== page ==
B.C. Information & History
Longtime known as the "Cornerstone of the State", Benton County is located in the extreme
northwest corner of Arkansas and borders Missouri and Oklahoma. This
region is geographically part of the Ozark Plateau.
In the past this area was a Native American hunting
ground for the Osage Indians;
timberland; and a major
fruit producer. More recently the county
has become one of the fastest growing
population and economic growth centers in the country.
Longtime known as the "Cornerstone of the State", Benton County is located in the extreme northwest corner of Arkansas and borders Missouri and Oklahoma. This region is geographically part of the Ozark Plateau. In the past this area was a Native American hunting ground for the Osage Indians; timberland; and a major fruit producer. More recently the county has become one of the fastest growing population and economic growth centers in the country.
In beginning of the 1800s early settlers of the region moved to Benton County and surrounding Northwest Arkansas for the clean waters of natural springs spread throughout the area. One of the first industries to help establish the local economy was apple production. The first nursery in Benton County was established in 1835 in the town of Bentonville and freighters soon began hauling apples in open wagons to surrounding areas. The 1850s were prosperous economic years but the Civil War, town burning, the freeing of slave labor, and the lack of good roads to transport crops resulted in a difficult couple of decades.
In 1866, a man that many refer to as Benton County's first great entrepreneur, Peter Van Winkle , returned to the area after the war only to discover that the home and mill he had left in 1862 was destroyed. He had to start over and soon built the largest steam powered saw mill in the midwest. This 150-horsepowered engine was state-of-the-art and could simultaneously power a circular saw, gang lathe, two planers, two rip saws, one shingle machine and two molding saws. The lumber from Peter's mill helped rebuild Northwest Arknasas and surrounding neighboring states as well. Two buildings that still stand today built with lumber from this mill are the Peel Mansion & Historic Gardens in Bentonville and Old Main on the campus of the University of Arkansas in Fayetteville.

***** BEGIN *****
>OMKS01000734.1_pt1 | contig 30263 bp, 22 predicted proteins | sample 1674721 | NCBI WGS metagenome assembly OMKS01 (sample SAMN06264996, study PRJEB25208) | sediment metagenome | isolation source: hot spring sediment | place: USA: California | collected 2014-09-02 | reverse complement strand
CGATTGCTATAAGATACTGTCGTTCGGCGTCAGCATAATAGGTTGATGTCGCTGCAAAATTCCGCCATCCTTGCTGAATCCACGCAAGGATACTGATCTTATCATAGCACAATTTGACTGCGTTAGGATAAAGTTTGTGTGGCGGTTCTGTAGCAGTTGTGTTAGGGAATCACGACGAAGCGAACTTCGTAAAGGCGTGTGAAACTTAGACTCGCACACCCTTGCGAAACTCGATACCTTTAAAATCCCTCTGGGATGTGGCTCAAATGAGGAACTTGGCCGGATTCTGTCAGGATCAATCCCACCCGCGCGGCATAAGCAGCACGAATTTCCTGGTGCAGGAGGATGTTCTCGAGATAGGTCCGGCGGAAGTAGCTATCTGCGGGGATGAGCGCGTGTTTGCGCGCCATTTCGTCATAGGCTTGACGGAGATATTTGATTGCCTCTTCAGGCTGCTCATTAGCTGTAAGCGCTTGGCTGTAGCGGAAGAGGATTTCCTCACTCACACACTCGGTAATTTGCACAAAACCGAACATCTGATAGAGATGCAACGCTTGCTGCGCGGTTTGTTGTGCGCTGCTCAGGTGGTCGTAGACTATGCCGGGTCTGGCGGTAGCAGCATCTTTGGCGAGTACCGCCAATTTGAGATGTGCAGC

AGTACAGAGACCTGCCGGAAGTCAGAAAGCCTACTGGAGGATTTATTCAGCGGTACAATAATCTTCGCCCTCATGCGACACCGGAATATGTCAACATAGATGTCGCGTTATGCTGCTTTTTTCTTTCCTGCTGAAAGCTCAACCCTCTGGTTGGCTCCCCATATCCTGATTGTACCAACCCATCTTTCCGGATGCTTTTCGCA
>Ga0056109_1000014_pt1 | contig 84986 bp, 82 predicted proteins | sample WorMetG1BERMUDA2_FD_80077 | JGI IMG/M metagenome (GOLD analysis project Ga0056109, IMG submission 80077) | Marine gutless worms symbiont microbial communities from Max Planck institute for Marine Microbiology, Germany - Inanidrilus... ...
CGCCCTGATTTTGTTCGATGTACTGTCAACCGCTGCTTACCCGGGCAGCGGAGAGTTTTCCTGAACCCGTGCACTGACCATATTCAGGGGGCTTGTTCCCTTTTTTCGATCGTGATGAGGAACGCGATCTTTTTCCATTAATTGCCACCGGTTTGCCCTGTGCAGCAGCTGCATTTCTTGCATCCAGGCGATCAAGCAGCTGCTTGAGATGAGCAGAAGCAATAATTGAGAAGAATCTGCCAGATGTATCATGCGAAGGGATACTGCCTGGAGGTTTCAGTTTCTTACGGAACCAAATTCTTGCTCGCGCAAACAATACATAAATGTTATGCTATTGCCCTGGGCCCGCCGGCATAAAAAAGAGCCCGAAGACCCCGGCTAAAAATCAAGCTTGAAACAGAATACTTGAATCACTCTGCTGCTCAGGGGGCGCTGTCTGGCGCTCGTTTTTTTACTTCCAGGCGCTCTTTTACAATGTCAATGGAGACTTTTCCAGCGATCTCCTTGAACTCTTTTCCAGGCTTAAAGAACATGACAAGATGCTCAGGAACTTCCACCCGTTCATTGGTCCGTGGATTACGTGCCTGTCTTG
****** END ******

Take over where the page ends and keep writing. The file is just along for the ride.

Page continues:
The apple industry gained "steam" too when, in 1881, the railroad entered town. This new way to reach market outlets resulted in a substantial increase in orchard land which grew from a few hundred acres to an estimated 40,000 acres by 1900 in Benton County based on tree counts. Apple production along with supporting industries such as barrel making, distilling, packing sheds and ice making once again established the local economy. Other farm crops of the time included barley, buckwheat, Indian corn, Irish potatoes, oats, rye, sweet potatoes, and tobacco. The census of 1880 reported that Benton County was preeminently first to produced tobacco and for a while grew 10 times more than any other county in the state. Live stock included horses, mules and asses, working oxen, milch cows, cattle, sheep, and swine. The apple industry saw its peak year of production in 1919 when a record year of 5 million barrels was reported. In the 1920s apple production began to steadily decline due to numerous reasons such as bad seed mixing, insects like the coding moth, tree diseases such as blight, and extreme weather conditions.